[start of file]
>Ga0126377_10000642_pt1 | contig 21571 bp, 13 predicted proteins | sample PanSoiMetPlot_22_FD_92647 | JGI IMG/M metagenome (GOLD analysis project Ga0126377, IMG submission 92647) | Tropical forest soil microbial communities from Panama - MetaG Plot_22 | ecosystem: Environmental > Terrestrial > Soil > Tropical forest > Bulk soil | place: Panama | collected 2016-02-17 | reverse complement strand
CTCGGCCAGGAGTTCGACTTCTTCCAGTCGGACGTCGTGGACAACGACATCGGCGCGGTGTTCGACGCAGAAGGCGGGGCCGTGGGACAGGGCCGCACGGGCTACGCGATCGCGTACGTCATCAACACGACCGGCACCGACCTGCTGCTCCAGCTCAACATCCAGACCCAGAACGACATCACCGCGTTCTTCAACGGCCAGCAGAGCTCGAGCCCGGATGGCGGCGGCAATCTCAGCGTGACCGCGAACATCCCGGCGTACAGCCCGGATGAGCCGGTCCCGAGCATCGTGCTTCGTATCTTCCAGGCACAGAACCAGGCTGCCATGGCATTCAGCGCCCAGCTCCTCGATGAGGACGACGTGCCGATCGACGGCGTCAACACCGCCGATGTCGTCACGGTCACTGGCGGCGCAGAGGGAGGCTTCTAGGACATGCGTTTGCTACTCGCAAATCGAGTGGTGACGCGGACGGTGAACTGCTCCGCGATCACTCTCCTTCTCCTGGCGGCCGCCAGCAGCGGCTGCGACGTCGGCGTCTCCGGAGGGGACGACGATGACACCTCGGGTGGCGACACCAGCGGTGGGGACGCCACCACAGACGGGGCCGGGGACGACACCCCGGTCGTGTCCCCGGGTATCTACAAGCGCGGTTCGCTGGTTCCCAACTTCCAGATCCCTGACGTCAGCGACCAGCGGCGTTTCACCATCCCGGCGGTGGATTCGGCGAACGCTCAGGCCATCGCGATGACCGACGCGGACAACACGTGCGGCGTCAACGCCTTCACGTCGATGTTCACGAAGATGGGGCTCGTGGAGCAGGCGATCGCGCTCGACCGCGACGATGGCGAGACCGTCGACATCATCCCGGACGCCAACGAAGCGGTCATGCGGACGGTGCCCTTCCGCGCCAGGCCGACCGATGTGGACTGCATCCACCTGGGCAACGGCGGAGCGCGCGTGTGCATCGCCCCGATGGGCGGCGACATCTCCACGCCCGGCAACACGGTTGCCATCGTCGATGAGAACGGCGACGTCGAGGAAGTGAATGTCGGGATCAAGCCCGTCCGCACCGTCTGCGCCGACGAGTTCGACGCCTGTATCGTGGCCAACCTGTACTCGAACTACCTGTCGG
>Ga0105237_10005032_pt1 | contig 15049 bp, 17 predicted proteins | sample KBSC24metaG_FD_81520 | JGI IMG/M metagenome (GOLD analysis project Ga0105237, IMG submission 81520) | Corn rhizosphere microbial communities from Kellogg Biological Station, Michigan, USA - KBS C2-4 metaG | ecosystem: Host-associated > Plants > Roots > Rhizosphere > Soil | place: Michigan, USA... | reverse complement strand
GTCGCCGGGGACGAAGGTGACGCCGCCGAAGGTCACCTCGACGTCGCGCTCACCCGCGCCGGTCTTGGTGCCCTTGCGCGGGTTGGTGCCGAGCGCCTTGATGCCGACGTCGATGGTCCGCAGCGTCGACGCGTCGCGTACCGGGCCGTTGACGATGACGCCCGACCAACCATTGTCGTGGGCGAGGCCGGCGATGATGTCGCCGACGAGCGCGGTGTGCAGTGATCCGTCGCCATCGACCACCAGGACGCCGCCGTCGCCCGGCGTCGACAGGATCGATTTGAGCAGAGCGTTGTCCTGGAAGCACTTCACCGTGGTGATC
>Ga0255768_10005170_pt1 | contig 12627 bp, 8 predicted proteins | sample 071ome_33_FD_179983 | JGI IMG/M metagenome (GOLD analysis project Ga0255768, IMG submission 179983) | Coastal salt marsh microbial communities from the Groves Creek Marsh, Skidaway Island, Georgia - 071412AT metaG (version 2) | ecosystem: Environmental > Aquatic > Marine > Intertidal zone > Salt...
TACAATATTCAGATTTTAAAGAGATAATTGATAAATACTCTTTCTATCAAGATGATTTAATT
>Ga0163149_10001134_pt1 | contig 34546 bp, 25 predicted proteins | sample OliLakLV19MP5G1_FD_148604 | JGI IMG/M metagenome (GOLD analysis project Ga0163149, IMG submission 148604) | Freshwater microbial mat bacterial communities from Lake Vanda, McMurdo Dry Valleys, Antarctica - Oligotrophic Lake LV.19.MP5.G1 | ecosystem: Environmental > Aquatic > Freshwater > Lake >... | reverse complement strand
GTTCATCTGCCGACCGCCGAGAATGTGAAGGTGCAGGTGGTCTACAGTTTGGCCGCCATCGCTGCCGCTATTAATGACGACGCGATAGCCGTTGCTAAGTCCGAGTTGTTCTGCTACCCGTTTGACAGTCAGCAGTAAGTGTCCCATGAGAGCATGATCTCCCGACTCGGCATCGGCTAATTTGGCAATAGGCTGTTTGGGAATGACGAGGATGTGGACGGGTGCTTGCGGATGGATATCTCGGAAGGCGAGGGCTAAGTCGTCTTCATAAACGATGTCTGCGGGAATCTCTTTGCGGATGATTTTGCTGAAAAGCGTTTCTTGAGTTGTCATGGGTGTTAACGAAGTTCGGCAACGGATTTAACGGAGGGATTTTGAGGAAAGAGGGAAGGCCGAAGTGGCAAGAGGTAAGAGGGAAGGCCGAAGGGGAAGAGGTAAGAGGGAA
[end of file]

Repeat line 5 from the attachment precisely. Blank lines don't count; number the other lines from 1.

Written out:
>Ga0255768_10005170_pt1 | contig 12627 bp, 8 predicted proteins | sample 071ome_33_FD_179983 | JGI IMG/M metagenome (GOLD analysis project Ga0255768, IMG submission 179983) | Coastal salt marsh microbial communities from the Groves Creek Marsh, Skidaway Island, Georgia - 071412AT metaG (version 2) | ecosystem: Environmental > Aquatic > Marine > Intertidal zone > Salt...